Because the matter remains an active investigation, we are limited in what we can disclose at this time. We can confirm, as stated in law enforcement’s affidavit in support of the criminal complaint, ACT assisted law enforcement with this investigation by having “granted CAPLAN’s daughter extended time on the exam at the request of law enforcement.” This was instrumental in law enforcement’s efforts to collect additional, important evidence in this case. Our assistance to law enforcement is ongoing.
In addition to assisting with law enforcement on this matter, we are working with colleges and universities who are currently requesting additional information from ACT for their own internal investigations. We are unable to provide specific information about the schools or the information we are providing.
More than 3,000 colleges, universities, and scholarship agencies use scores on the ACT test to make decisions about admission, scholarship awards and course placement. We take our responsibility to maintain the integrity of test score data seriously.
ACT’s test security program is multifaceted. We conduct extensive, and proactive analyses of our testing data in search of irregularities that could indicate misconduct. We engage in unannounced visits to test centers to make sure all policies and procedures are being followed. We maintain a test security hotline that enables members of the public to anonymously report cheating. And, we invite colleges and universities who use ACT scores to inquire about scores that are not consistent with their observations of a student’s performance. These are just a few of the activities we use to identify potentially invalid scores.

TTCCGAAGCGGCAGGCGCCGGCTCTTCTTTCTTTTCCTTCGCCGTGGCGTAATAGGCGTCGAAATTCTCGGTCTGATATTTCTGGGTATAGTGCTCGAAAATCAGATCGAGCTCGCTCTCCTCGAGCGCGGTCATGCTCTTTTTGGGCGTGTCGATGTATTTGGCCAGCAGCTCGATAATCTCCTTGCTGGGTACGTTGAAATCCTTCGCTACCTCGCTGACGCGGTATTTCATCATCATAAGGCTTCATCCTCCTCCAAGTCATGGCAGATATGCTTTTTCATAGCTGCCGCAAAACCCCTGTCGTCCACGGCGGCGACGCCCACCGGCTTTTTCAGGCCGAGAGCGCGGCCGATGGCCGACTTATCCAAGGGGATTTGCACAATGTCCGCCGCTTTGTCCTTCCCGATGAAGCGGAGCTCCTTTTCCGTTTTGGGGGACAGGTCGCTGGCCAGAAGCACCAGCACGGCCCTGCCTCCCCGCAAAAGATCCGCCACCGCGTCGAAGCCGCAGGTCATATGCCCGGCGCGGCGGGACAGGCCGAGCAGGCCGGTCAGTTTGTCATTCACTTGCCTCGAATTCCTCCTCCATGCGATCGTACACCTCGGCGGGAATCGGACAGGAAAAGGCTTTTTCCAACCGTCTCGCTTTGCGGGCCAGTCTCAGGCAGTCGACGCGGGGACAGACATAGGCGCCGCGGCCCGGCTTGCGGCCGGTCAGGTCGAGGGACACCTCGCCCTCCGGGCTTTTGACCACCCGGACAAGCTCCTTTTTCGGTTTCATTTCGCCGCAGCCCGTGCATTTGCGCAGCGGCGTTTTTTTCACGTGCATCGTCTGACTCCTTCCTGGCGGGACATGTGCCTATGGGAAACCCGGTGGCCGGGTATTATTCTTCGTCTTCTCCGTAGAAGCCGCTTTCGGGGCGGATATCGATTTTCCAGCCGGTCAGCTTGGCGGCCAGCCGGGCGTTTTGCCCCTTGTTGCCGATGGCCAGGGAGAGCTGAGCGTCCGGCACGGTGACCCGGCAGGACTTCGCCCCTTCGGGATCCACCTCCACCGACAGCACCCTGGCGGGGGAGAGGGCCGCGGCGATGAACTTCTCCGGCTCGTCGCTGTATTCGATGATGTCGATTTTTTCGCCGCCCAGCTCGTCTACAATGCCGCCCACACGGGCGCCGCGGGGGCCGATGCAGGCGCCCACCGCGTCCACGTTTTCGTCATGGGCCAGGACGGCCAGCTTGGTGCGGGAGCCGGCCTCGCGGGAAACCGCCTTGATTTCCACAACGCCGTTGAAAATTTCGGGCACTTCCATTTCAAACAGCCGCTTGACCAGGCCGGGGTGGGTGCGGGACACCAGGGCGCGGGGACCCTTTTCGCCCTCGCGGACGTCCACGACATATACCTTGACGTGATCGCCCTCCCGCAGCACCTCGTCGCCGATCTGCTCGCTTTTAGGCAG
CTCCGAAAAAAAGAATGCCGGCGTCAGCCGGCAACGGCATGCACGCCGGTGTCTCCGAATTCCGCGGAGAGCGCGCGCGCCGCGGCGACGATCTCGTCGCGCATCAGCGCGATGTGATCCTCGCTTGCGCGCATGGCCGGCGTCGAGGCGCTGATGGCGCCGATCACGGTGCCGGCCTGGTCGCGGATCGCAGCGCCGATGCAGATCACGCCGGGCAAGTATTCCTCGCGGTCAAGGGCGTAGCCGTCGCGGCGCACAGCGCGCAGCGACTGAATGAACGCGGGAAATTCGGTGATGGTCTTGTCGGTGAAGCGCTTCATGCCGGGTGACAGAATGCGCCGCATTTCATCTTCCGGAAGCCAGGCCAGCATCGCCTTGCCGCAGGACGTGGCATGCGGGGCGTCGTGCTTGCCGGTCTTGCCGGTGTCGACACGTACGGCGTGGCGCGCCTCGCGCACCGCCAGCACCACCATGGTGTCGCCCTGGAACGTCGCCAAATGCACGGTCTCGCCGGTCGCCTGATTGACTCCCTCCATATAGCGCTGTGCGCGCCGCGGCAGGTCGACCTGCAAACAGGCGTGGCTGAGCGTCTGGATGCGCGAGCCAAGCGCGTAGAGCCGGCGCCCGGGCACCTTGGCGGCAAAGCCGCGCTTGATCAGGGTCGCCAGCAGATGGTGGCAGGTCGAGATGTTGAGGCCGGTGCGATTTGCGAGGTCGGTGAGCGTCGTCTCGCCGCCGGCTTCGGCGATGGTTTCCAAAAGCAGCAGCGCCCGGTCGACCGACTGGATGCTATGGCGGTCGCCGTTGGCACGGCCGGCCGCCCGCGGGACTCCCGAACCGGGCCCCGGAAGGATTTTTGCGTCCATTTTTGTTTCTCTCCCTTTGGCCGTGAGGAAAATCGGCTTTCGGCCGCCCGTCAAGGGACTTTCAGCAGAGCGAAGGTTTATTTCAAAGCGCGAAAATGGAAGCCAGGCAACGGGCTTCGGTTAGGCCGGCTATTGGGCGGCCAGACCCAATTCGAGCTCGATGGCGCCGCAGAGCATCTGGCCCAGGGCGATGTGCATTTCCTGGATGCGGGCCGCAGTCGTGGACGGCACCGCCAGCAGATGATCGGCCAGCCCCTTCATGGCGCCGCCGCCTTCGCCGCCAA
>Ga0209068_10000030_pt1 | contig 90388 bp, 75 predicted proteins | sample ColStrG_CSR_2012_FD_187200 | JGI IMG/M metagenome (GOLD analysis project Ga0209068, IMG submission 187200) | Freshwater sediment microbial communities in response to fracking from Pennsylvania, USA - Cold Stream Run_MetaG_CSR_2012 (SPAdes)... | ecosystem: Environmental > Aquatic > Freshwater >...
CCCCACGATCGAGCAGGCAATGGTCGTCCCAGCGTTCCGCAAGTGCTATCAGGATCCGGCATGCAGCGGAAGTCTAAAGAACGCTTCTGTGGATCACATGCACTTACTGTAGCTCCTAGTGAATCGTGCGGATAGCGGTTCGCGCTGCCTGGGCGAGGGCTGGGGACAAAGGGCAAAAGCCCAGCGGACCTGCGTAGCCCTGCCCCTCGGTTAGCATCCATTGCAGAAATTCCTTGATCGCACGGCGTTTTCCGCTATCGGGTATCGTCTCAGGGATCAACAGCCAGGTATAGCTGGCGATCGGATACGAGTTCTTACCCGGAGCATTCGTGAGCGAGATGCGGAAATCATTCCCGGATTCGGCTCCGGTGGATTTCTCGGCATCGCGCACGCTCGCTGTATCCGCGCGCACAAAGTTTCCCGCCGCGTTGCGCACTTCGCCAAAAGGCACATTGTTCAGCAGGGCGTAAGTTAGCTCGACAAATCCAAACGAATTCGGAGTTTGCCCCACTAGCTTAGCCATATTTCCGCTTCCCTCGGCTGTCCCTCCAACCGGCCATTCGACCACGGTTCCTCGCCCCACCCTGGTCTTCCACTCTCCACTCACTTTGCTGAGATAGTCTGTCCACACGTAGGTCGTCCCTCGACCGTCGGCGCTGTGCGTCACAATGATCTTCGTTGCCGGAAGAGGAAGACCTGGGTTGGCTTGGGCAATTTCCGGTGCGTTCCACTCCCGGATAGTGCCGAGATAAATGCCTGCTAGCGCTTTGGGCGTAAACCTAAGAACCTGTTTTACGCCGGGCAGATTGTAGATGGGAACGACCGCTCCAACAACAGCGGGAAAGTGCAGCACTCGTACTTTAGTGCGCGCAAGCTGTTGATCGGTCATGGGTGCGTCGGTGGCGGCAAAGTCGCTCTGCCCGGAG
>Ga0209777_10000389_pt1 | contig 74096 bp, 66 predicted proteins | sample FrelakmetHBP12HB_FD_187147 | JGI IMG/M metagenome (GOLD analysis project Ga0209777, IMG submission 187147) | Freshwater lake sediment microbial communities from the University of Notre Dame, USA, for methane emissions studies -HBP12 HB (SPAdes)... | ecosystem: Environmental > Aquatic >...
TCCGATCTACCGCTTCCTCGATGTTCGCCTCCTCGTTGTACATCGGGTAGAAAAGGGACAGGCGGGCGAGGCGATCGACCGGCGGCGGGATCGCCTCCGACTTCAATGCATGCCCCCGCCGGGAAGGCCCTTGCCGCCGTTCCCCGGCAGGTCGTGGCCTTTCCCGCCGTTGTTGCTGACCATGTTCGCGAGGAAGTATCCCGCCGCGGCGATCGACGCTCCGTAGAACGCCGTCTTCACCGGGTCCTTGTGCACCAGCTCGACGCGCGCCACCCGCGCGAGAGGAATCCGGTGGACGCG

When we find scores that we believe to be invalid, we take action. We routinely conduct Individual Score Reviews following a procedure described here. If scores are cancelled, ACT notifies the colleges and universities to which the scores were sent. If the situation warrants, we work with law enforcement to hold individuals attempting to scheme or disrupt the ACT accountable for their actions. For example, ACT recently identified a group of impersonators who had traveled internationally to commit fraud on the ACT. ACT proactively intercepted the impersonators, alerted Thailand law enforcement, and all were arrested.
We are committed to maintaining the security of our exam and ensuring the scores we report are valid.
In general, students must have a professionally diagnosed disability and typically must already receive accommodations on the tests they take in school. You can access information about accommodations here.